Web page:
George Mason University, located in the heart of Northern Virginia’s technology corridor near Washington, D.C., is an innovative, entrepreneurial institution with national distinction in a range of academic fields. With strong undergraduate and graduate degree programs in engineering, information technology, biotechnology and health care, Mason prepares its students to succeed in the work force and meet the needs of the region and the world. Mason professors conduct groundbreaking research in areas such as cancer, climate change, information technology and the biosciences, and Mason’s Center for the Arts brings world-renowned artists, musicians and actors to its stage. Its School of Law is recognized by U.S. News & World Report as one of the top 40 law schools in the United States.

Jennifer Edgerly | EurekAlert!
Further information:
http://www.gmu.edu

More articles from Information Technology:

nachricht Novel communications architecture for future ultra-high speed wireless networks
17.06.2019 | IMDEA Networks Institute

nachricht Concert of magnetic moments
14.06.2019 | Forschungszentrum Juelich

All articles from Information Technology >>>

The most recent press releases about innovation >>>

Die letzten 5 Focus-News des innovations-reports im Überblick:

Im Focus: The hidden structure of the periodic system

The well-known representation of chemical elements is just one example of how objects can be arranged and classified

The periodic table of elements that most chemistry books depict is only one special case. This tabular overview of the chemical elements, which goes back to...

Im Focus: MPSD team discovers light-induced ferroelectricity in strontium titanate

Light can be used not only to measure materials’ properties, but also to change them. Especially interesting are those cases in which the function of a material can be modified, such as its ability to conduct electricity or to store information in its magnetic state. A team led by Andrea Cavalleri from the Max Planck Institute for the Structure and Dynamics of Matter in Hamburg used terahertz frequency light pulses to transform a non-ferroelectric material into a ferroelectric one.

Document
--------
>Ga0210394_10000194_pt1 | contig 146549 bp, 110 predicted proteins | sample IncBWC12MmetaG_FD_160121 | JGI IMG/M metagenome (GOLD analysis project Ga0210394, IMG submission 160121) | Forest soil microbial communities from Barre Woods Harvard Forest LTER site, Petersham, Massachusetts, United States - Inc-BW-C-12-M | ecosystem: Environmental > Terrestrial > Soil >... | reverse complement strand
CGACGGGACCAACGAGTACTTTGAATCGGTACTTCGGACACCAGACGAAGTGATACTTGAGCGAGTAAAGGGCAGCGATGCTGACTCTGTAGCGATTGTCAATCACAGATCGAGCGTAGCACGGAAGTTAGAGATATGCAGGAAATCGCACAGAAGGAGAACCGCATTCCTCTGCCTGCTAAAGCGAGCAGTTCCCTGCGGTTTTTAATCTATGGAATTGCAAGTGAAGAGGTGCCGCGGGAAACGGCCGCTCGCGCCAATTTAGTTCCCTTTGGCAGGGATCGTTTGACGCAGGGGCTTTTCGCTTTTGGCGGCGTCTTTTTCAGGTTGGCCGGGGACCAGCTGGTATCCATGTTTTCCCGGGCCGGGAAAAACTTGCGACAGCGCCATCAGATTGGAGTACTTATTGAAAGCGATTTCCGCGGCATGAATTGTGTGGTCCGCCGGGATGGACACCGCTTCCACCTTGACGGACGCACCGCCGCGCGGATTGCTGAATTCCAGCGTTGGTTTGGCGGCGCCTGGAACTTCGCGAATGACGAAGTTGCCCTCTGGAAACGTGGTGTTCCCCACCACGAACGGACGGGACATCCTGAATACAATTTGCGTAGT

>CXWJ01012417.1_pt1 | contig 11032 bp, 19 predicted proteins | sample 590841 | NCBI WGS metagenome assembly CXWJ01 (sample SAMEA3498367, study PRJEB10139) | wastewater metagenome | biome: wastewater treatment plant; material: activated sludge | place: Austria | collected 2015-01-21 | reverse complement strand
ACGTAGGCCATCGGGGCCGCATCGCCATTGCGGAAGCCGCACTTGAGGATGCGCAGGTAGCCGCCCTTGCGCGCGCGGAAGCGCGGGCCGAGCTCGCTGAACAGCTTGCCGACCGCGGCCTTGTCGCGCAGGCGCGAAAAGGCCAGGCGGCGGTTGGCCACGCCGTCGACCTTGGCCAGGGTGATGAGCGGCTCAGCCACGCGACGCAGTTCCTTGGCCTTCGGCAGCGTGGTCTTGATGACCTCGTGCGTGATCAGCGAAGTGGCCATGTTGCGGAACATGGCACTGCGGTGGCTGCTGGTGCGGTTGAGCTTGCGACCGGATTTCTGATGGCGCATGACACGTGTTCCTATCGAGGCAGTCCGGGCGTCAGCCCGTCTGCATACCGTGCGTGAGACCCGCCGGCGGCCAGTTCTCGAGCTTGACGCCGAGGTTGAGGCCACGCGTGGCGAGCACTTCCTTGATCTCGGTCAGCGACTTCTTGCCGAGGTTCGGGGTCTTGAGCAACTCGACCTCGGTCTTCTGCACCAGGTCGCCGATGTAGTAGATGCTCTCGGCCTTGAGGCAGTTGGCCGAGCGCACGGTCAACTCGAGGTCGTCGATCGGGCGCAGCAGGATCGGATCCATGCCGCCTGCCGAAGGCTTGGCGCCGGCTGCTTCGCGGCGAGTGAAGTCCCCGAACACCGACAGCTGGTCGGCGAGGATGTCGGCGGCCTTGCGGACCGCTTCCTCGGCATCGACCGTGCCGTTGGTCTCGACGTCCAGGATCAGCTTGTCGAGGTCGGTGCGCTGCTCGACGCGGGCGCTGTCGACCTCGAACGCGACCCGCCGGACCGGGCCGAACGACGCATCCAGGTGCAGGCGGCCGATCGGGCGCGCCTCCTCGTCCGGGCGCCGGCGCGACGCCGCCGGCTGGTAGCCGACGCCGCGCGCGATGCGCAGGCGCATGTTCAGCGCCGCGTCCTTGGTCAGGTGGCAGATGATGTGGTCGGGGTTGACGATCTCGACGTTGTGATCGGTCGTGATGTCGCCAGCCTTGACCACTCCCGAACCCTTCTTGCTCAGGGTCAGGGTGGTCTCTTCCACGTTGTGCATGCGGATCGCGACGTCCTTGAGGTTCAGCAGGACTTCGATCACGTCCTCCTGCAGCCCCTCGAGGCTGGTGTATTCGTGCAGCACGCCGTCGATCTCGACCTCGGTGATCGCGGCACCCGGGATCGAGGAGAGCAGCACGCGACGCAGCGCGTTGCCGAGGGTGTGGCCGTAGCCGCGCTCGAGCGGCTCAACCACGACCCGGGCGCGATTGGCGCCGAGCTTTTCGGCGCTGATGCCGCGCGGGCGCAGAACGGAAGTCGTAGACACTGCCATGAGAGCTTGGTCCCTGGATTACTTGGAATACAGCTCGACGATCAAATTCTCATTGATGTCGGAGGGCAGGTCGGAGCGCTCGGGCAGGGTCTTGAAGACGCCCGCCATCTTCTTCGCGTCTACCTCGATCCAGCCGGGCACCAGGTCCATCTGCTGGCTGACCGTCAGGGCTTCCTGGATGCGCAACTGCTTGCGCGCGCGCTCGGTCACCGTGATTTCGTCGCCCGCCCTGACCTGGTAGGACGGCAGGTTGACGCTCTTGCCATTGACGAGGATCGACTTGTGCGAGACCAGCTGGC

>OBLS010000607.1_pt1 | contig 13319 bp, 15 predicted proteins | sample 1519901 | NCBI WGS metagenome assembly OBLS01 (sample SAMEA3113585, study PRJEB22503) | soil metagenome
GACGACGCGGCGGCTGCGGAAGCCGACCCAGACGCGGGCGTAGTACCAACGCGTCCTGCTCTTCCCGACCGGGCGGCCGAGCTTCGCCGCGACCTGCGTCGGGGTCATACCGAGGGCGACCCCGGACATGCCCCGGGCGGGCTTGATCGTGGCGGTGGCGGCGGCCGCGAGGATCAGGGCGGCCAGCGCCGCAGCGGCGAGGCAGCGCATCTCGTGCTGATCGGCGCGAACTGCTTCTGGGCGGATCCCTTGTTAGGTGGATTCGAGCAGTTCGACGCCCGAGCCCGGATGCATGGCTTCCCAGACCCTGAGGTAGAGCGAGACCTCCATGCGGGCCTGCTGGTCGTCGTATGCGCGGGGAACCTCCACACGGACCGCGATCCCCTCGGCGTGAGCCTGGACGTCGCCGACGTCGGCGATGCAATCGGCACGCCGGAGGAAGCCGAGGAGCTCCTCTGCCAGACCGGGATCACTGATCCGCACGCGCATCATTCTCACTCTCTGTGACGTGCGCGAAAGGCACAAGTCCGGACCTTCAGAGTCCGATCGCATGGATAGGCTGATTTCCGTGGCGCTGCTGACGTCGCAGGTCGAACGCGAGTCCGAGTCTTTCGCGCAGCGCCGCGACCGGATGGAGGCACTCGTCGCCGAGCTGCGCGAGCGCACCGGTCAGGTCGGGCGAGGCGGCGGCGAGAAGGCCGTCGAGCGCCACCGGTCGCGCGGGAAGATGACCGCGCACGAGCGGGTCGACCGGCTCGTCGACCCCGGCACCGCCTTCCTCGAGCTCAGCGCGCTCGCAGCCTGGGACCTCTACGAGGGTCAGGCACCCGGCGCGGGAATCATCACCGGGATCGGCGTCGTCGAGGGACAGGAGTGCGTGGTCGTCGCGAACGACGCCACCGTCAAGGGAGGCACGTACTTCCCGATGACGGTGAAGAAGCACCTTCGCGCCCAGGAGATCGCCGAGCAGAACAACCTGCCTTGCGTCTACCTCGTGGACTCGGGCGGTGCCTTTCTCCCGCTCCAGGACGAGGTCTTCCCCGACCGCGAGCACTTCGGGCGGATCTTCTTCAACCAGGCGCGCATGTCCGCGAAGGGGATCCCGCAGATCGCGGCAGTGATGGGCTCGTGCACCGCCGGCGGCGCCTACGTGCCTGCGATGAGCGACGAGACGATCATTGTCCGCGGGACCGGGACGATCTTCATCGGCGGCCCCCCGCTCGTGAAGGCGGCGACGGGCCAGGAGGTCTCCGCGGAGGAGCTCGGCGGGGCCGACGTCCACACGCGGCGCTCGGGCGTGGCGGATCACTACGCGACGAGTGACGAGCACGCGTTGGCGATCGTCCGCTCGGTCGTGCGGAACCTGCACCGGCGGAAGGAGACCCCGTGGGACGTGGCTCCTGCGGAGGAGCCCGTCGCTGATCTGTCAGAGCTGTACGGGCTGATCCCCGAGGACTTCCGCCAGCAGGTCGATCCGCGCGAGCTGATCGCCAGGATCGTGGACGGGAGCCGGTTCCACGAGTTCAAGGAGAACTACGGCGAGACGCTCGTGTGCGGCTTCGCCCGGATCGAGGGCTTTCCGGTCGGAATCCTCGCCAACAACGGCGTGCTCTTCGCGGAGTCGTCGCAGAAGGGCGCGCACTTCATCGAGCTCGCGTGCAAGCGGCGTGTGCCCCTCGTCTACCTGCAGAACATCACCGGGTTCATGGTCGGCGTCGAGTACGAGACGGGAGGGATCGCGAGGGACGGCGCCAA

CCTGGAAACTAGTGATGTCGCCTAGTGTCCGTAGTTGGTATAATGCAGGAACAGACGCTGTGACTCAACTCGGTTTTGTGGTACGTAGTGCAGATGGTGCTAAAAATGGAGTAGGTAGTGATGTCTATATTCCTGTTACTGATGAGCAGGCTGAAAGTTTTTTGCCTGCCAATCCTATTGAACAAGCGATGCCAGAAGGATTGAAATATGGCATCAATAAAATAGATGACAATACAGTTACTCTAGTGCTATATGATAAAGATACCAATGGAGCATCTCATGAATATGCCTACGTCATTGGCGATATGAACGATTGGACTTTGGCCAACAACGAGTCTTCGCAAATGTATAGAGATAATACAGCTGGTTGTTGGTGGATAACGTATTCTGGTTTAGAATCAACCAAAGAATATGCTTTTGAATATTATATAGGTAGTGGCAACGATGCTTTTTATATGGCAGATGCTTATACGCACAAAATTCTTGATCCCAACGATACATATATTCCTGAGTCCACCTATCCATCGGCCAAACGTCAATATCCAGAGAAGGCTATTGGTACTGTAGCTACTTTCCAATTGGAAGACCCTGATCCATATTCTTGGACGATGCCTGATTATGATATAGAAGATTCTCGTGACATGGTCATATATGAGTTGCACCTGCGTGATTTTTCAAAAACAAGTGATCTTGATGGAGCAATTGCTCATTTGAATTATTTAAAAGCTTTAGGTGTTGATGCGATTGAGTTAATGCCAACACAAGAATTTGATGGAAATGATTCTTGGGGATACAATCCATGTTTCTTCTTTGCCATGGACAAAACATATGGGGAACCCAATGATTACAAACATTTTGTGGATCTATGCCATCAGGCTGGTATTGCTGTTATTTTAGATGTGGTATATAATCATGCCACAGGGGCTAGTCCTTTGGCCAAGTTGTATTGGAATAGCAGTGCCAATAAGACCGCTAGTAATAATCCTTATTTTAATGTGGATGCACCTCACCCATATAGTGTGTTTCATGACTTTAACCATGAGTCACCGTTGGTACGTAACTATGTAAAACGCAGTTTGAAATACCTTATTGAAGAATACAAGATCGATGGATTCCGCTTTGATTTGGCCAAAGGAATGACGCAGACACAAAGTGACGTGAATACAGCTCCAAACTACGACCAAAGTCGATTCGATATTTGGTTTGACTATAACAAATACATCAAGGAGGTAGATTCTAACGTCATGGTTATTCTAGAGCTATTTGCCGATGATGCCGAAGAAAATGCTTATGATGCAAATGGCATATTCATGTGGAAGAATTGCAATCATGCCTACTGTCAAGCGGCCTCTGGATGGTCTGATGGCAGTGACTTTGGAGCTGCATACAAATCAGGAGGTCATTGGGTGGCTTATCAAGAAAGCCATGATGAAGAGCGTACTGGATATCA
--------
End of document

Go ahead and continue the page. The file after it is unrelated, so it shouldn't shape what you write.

Ferroelectricity is a state in which the constituent lattice “looks” in one specific direction, forming a macroscopic electrical polarisation. The ability to...

Im Focus: Determining the Earth’s gravity field more accurately than ever before

Researchers at TU Graz calculate the most accurate gravity field determination of the Earth using 1.16 billion satellite measurements. This yields valuable knowledge for climate research.

The Earth’s gravity fluctuates from place to place. Geodesists use this phenomenon to observe geodynamic and climatological processes. Using...

Im Focus: Tube anemone has the largest animal mitochondrial genome ever sequenced

Discovery by Brazilian and US researchers could change the classification of two species, which appear more akin to jellyfish than was thought.

The tube anemone Isarachnanthus nocturnus is only 15 cm long but has the largest mitochondrial genome of any animal sequenced to date, with 80,923 base pairs....

Im Focus: Tiny light box opens new doors into the nanoworld

Researchers at Chalmers University of Technology, Sweden, have discovered a completely new way of capturing, amplifying and linking light to matter at the nanolevel. Using a tiny box, built from stacked atomically thin material, they have succeeded in creating a type of feedback loop in which light and matter become one. The discovery, which was recently published in Nature Nanotechnology, opens up new possibilities in the world of nanophotonics.

Photonics is concerned with various means of using light. Fibre-optic communication is an example of photonics, as is the technology behind photodetectors and...

All Focus news of the innovation-report >>>

Anzeige

Anzeige

VideoLinks
Industry & Economy
Event News

SEMANTiCS 2019 brings together industry leaders and data scientists in Karlsruhe

29.04.2019 | Event News

Revered mathematicians and computer scientists converge with 200 young researchers in Heidelberg!

17.04.2019 | Event News

First dust conference in the Central Asian part of the earth’s dust belt

15.04.2019 | Event News

 
Latest News

Schizophrenia: Adolescence is the game-changer

18.06.2019 | Life Sciences

Rules of brain architecture revealed in large study of neuron shape & electrophysiology

18.06.2019 | Life Sciences

Research highlights possible targets to help tackle Crohn's disease

18.06.2019 | Life Sciences

VideoLinks
Science & Research
Overview of more VideoLinks >>>